Briton at UCI Urges Raid if Libya Is Tied to Jet Bombing

Times Staff Writer

A member of British Parliament said Friday that he favors a U.S.-British raid against Libya if hard evidence links that country to the Dec. 21 bombing of a Pan American World Airways jet over Scotland.

Sir Eldon Griffiths, an anti-terrorism expert, speculated that Libya may have provided the explosives that brought down Flight 103, but he added that those who placed the bomb may prove to have been pro-Iranian groups acting in retaliation for the U.S. Navy’s downing of an Iranian airliner over the Persian Gulf on July 3.

Griffiths, who is joining UC Irvine as a visiting professor, said that one of his special fields as a member of Parliament has been in working with anti-terrorist police in the United Kingdom.

“I have been getting many telephone calls from London, mainly from the press there, asking me about a possible strike against Libya by American planes based in my constituency,” Griffiths said, adding:


“If it can be proved beyond all reasonable doubt that the bomb which destroyed the Pan Am airliner was made of Semtex supplied by, or obtained via, Libya and was planted by someone under the orders or in the pay of the Libyan government, then I would support Anglo-American retaliation against the plant in the Libyan mountains where, on the best available evidence, there is reason to believe that (Libyan leader Moammar) Kadafi may have authorized manufacture of chemical weapons and possibly the assembly of nuclear devices too.”

Griffiths, a member of the House of Commons from East Anglia since 1964, represents an area that includes Lakenheath and Mildenhall, two large U.S. Air Force bases in England. He was a staunch supporter of the U.S. retaliatory raid against Libya on April 14, 1986, after a series of terrorist actions against Americans in Europe that year. Some U.S. planes in that raid against Tripoli took off from Lakenheath.

Griffiths acknowledged Friday that President Reagan’s decision to raid Tripoli remains controversial. But he said he believes that, “on balance, it was a wise decision.”

So far, Griffiths said, there is no evidence to definitely link Kadafi or Libya to the Pan Am bombing, which caused the deaths of 259 in the air and at least 11 people on the ground. But Griffiths noted that some anti-terrorist experts believe the bomb that destroyed the Pan Am plane was made of a plastic explosive called Semtex.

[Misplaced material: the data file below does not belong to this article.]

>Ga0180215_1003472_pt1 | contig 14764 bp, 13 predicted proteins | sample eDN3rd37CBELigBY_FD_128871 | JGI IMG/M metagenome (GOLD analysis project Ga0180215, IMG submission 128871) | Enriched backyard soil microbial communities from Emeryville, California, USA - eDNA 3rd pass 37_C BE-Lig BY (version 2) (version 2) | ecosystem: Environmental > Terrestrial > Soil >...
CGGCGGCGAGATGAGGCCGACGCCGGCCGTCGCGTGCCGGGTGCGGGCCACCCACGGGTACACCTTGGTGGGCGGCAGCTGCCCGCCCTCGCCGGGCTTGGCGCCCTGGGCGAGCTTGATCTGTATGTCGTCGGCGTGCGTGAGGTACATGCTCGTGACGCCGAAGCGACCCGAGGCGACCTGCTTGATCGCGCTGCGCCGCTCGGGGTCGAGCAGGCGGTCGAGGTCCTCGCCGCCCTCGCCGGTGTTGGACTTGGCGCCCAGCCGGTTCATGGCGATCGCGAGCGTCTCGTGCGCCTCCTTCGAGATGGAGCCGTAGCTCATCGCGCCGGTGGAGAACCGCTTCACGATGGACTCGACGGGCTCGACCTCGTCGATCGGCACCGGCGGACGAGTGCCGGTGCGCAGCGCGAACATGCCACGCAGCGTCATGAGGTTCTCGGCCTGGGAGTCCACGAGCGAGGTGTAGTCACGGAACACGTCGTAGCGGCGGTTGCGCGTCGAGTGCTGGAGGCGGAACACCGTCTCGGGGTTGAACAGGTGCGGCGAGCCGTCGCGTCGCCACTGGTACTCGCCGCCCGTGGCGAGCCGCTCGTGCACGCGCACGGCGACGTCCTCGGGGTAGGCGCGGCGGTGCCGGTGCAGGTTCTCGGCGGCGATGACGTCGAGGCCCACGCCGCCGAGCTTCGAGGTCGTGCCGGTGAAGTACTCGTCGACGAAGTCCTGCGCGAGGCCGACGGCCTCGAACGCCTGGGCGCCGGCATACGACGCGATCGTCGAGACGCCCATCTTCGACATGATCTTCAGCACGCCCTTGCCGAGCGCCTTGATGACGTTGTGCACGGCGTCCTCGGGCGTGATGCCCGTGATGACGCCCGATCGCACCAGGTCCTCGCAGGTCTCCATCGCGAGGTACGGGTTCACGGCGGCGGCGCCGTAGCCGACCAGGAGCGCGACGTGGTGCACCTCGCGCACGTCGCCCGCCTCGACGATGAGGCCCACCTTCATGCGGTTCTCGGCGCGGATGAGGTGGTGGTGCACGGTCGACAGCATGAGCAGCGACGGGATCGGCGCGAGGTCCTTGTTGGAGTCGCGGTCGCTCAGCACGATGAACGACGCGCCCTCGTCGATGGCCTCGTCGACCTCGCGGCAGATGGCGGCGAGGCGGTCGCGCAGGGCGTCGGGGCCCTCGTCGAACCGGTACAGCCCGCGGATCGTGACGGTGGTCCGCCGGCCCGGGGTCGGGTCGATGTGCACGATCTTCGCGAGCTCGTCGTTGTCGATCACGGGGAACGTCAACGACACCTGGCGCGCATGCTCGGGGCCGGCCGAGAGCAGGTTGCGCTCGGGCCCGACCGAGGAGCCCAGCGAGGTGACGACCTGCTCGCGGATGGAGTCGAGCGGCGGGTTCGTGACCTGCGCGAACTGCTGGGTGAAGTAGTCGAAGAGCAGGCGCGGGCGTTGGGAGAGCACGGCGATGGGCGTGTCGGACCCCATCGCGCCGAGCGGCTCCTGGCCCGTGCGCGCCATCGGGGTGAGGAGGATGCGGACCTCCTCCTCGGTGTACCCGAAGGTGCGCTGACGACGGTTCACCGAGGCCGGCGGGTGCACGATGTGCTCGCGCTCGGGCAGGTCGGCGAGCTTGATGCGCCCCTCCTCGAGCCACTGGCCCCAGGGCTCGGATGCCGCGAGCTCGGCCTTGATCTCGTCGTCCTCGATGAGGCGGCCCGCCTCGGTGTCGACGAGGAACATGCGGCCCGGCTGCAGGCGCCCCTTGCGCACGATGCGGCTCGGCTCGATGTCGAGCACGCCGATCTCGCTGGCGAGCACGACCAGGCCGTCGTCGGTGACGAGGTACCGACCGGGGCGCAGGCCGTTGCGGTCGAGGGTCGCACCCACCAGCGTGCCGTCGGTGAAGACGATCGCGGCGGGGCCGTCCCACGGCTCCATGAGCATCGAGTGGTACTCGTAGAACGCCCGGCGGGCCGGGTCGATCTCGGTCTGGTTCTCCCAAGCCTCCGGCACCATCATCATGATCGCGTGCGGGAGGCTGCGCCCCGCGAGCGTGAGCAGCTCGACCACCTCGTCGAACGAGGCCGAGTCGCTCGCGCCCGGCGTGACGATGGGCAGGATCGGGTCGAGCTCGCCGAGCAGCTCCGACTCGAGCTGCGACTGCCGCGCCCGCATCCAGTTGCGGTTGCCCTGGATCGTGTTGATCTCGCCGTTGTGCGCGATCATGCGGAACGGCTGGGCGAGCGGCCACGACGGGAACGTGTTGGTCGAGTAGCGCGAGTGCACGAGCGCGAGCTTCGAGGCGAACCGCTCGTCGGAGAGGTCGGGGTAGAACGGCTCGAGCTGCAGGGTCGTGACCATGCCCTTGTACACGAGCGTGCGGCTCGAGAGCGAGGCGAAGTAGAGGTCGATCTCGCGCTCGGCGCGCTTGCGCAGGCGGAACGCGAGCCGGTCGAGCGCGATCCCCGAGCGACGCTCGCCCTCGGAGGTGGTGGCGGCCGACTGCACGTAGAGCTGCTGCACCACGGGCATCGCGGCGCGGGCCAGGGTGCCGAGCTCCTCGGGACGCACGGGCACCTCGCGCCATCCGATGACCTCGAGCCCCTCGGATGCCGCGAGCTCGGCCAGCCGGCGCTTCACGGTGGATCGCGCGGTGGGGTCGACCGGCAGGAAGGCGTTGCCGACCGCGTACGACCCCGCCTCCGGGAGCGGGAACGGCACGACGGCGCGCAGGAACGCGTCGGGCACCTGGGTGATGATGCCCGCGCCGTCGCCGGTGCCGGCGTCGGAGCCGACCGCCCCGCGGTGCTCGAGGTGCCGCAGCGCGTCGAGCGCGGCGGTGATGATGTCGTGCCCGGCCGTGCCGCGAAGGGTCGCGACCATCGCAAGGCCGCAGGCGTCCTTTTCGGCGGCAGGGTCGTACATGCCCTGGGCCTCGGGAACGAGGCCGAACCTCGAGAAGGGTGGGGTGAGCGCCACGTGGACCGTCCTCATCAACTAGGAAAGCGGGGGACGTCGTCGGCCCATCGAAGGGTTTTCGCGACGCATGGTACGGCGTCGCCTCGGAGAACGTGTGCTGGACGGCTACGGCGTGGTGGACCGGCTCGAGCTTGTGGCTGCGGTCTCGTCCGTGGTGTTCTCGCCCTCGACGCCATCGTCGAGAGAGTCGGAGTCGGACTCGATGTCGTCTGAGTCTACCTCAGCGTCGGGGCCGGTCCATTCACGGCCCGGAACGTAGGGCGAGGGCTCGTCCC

There is, however, “evidence to link Libya with the supply of Semtex to the IRA,” the Irish Republican Army, he said.

Griffiths said it may turn out that Libya supplied the plastic explosives that were planted on the Pan Am 747. But he said the actual group responsible for placing it on the airliner may not be determined for a long time.

“My suspicions about the Pan Am bomb at present are more directed at pro-Iranian groups,” he said. “I am chairman of the British-Iranian parliamentary group, and I have long expected fanatics to attack U.S. civilian aircraft in retribution for the U.S. Navy shooting down an Iranian civil airliner over the gulf.”

Griffiths said he did not believe that “the Iranian government would have authorized the Pan Am bombing, but it is more than possible that pro-Iranian fanatics working in collaboration with certain Palestinian factions, as well as Libyan hirelings, could be involved.”


Any retaliation against Iran would be “a bad mistake,” Griffiths warned. “Iran’s government very quickly distanced itself from the destruction of the Pan Am airliner. . . . If any pro-Iranian groups are involved, they are most likely small, fanatical sects not recognized by their government.”

Griffiths will be lecturing on worldwide terrorism during his classes and public talks at UCI. His appointment as regents professor in social ecology, effective Sunday, was announced by the university last week.

The UC Board of Regents annually appoints the special visiting professors as part of a program “designed to bring distinguished persons from non-academic fields to campuses to interact with students and faculty,” university officials said.

The 63-year-old Griffiths, who was knighted by Queen Elizabeth II in 1987, spent most of his professional life as a journalist in the United States. He was an American-based correspondent for Time and Life magazines and a former managing editor of Newsweek International in New York. He also formerly wrote a weekly column for the Washington Post.


He was elected president of the Orange County World Affairs Council in September.

In January and February, Griffiths will present a five-part lecture series at UCI that is free and open to the public. The series is entitled “A Global Statesman’s View of Tomorrow’s World: Five Key Issues for the 1990s.”

The first of the lectures, “America and Europe: Rivals or Partners?” will be from 7:30 to 9:30 p.m. on Jan. 9. The four following lectures will be held at the same time on successive Monday nights through Feb. 6. Griffiths will speak in Room 104 of the Physical Sciences Building on campus.

“I expect to be doing quite a bit of talking about terrorists and terrorism during my stay at UCI,” said Griffiths, who is living in Mission Viejo. “I have dealt with the subject firsthand in Northern Ireland. And as political adviser to the police in the United Kingdom, I come into contact with anti-terrorist work. So much of police work these days has to be against terrorists.


“As for the Pan Am flight, I must say I feel a particular kinship to those who lost people in the air and on the ground,” he said. “I say that because I regularly have flown on that same plane back and forth to London; it has been my workhorse.

“The act by these terrorists was an obscenity.”